EDITOR’S NOTE: This piece was written just hours before the devastating storm blew through Cedar Rapids on Monday. The photos were taken a few days before. The author said: “I will forever be grateful for (the photos). My family and I are heart broken at the lasting impact this storm will have on the landscape of our city. Our sweet garden took quite a hit but we spent hours cleaning it up to save what we could. I know friends and neighbors were doing the same thing all over town and helping each other. The trees on our property are all down but we will clean up and replant. Together we can honor the land and keep planting!”
I am an accidental gardener.
That is to say, I started to garden by accident, and I’ve certainly had my share of unintentional lessons and unexpected discoveries from Mother Nature along the way.
We moved into our house in northeast Cedar Rapids almost four years ago, and as soon as I saw the lovely fenced-in garden space in the backyard, full of plenty of room for planting — but also already teeming with perennial goodies like strawberries, blueberries, rhubarb, grapes, and (my favorite) asparagus — I knew I’d be learning to garden.
I couldn’t let a good plot go unloved.
I was in my late 30s but I had not really ever grown food before. I absolutely love flowers, and every year I head to my favorite local garden center and I fill as many planters as I can with them around the yard. But, I didn’t know a thing about raising fruit and vegetables. Truly, I knew nothing.
I had to call in the experts. That first year, I spent a lot of time working with my mom and my aunts — both of whom have a lifetime of farming knowledge and one of whom is a Master Gardener — in the garden to get it ready and figure out what to plant and where it might do best in our garden space.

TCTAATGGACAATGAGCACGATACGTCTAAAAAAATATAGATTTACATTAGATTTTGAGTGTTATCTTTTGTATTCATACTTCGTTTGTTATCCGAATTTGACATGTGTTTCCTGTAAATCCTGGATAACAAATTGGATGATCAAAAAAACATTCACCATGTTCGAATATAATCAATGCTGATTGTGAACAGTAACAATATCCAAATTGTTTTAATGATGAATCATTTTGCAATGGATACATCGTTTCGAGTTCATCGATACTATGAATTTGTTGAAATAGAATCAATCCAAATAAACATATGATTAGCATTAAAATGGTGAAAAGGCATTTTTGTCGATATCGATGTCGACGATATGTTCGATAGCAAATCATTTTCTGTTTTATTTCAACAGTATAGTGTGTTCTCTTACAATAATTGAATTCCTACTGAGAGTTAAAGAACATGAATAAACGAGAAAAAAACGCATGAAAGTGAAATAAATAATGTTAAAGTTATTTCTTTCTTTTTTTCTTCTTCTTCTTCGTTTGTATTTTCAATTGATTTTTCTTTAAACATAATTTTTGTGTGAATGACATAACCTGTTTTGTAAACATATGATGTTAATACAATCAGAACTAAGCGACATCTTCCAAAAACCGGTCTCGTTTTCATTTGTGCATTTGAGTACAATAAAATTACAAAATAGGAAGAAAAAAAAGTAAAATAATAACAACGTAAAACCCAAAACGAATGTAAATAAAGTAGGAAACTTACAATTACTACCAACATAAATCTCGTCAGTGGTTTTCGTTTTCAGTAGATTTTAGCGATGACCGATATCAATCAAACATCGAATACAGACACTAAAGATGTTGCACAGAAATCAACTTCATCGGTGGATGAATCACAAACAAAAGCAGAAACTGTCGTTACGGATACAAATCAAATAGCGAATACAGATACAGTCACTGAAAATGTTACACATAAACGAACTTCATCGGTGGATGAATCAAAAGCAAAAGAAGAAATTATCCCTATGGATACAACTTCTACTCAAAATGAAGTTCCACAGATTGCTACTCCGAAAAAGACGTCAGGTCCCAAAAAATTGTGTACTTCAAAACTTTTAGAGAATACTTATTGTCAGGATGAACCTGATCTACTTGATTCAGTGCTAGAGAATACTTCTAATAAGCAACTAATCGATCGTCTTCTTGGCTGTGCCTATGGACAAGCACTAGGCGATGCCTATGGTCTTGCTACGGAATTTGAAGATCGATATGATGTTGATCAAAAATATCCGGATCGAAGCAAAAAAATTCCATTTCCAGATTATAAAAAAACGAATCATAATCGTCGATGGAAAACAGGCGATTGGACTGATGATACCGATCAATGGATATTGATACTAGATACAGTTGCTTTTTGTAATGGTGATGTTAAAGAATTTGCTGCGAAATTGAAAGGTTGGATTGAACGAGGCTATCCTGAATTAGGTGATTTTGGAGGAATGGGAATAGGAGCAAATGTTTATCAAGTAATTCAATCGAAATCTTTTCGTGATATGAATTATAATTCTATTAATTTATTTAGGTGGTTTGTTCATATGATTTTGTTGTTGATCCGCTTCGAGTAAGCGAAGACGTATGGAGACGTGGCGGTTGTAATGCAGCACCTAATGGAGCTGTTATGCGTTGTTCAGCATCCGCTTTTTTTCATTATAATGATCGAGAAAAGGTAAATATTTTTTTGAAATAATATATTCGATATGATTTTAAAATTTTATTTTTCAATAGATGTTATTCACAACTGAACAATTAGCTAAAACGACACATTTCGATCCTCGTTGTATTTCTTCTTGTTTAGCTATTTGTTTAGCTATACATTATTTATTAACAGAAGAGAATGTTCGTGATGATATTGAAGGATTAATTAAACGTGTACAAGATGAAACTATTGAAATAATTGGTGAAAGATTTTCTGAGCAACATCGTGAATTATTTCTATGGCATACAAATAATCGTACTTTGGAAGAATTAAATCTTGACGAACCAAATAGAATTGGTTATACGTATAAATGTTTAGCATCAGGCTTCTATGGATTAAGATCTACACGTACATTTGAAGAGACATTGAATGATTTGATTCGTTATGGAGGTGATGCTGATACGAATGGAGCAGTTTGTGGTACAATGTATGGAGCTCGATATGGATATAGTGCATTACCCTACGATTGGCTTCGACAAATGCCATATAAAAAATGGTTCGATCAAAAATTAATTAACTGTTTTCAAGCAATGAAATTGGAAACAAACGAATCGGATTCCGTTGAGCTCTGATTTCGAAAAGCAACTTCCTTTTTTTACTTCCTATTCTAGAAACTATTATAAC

While we pulled weeds and tilled the earth and tucked tiny seeds (have you seen how small carrot seeds are?) into the ground, we had great conversations about many topics: their lives growing up and feminism and how good it feels to grow your own food.
I learned so much, not only about how to plant beans and peas and the best way to water tomatoes, but I also realized how proud I was to call these strong, resourceful women my family.
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And if I’m being honest, that first year I do also remember thinking that we had put in a ton of work and that I was going to be darn disappointed if the garden was a flop. But as things began to sprout up I was fascinated: how incredible nature was, how novel an idea to put a seed in the ground and watch food grow.
I had grown up in an agriculture state, but until then, I didn’t know firsthand how exciting it truly was. I couldn’t believe how many veggies we grew. I delighted in sharing the harvest with my aunts and other family members and friends. I was handing out tomatoes like Oprah use to give away cars.
The past two years I have worked with my husband and our kids to prep and plant the garden. There’s always lots of enthusiasm from the start, especially from my daughter. Picking out the seeds and starter plants and figuring out where to place them in the garden — thanks to having to rotate where we plant the tomatoes each year, an important lesson I’ve learned — is always thrilling. That part of the process is filled with hope. It’s refreshing.
Then comes the waiting and the watering and the weeding. Over the long, hot summer weeks, I’m usually the only one in my family who is willing to focus on the importance of the w’s to ensure a bountiful harvest.